This guide has everything you need on finding and using the πth term of a linear sequence. If youβre sitting a higher tier paper, you may want to move on to finding and using the πth term of quadratic sequences once you’ve mastered this.

**Example 1**

Consider the sequence beginning 3, 7, 11, 15, 19

a. Find the πth term of the sequence.

b. Find the 50th term in the sequence.

**a. **To find the coefficient of π, work out the term-to-term difference (how the sequence changes from one term to the next).

This sequence is increasing by 4 each time so the πth term will start 4π.

To find the β0thβ term, find what value would be immediately before the first term in the sequence. Since this sequence is increasing by 4 each time, the previous term would be 4 less than 3, so -1.

So, the complete πth term is **4π β 1**.

**b.** We can use the πth term to find any term we want in a sequence, by substituting its position in for π

We want the 50th term so we substitute in *π* = 50:

4π β 1 = 4(50) β 1

= 199

The 50th term in this sequence is 199.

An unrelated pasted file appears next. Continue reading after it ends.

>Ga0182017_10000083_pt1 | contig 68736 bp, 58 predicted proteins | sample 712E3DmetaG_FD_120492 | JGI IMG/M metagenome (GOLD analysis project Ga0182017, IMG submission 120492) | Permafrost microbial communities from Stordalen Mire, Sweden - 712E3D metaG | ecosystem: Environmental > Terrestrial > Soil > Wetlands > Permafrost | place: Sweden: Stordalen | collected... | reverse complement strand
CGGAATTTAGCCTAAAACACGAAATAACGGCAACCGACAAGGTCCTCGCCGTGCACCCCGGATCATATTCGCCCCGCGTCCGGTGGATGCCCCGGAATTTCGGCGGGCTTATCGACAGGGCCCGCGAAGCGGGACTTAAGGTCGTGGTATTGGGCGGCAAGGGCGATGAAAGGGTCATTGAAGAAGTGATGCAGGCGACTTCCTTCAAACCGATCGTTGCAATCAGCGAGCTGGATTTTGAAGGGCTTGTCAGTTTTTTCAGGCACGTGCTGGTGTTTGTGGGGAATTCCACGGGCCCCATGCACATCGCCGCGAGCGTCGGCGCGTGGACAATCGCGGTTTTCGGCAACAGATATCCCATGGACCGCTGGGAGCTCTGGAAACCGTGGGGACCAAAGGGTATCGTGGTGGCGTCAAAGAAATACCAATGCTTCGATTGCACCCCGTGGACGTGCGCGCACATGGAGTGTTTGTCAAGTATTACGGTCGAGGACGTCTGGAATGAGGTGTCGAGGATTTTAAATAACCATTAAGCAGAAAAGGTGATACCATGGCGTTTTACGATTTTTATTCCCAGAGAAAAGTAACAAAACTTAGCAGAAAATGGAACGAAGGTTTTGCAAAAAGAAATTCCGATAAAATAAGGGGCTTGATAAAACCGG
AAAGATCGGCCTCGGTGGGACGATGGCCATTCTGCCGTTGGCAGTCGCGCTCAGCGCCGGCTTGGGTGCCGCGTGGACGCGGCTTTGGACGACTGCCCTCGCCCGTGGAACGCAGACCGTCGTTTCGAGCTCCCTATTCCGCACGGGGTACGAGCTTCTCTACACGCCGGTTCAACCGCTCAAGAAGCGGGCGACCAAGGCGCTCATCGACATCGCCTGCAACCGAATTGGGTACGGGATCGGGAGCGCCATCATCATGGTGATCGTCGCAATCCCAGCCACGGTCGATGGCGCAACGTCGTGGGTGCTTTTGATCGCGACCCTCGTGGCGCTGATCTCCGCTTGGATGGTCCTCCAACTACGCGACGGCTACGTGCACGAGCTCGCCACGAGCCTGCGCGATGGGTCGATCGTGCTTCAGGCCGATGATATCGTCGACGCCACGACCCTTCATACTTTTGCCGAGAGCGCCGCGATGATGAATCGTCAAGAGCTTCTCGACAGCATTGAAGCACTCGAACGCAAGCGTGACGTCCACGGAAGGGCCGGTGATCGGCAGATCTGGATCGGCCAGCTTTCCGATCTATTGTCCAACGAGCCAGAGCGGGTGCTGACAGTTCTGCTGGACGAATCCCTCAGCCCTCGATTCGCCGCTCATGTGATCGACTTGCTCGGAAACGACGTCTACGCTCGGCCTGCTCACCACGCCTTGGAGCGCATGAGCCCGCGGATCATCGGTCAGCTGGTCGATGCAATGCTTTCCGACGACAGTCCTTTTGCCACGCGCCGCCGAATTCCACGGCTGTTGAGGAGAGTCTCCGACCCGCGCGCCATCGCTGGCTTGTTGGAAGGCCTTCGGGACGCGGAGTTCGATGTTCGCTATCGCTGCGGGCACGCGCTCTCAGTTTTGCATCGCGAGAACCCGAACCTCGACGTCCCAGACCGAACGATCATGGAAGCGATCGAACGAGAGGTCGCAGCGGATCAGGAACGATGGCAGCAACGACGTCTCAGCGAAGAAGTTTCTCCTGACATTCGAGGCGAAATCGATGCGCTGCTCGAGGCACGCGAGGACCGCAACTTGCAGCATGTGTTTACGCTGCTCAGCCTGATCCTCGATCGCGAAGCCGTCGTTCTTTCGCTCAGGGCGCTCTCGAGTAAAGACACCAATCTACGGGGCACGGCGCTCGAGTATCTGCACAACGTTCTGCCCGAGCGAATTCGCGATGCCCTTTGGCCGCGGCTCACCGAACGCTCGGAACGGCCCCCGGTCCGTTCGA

**Example 2**

Determine whether the number 43 appears in the sequence starting 5, 8, 11, 14, 17, β¦

First, find the π*th* term. The term-to-term difference is +3 and the 0th term is +2 so the πth term is **3π + 2**.

As well as using the πth term to find a value from a position, we can test whether a value has a position in the sequence. We set the value equal to the πth term and form an equation to solve.

3π* *+ 2 = 43

If the solution is an integer (a whole number) then 43 does appear in the sequence. If the solution is not an integer then 43 does not appear in the sequence.

41 is not divisible by 3 so the solution will not be an integer. This means 43 does not appear in this sequence.

## Testing Your Knowledge of the nth Term of a Linear Sequence

Now that you know how to represent inequalities on a number line, you’re probably ready for more revision – you can find more of our blogs **here**! You can also **subscribe to Beyond** for access to thousands of secondary teaching resources. You can **sign up for a free account here** and take a look around **at our free resources** before you subscribe too.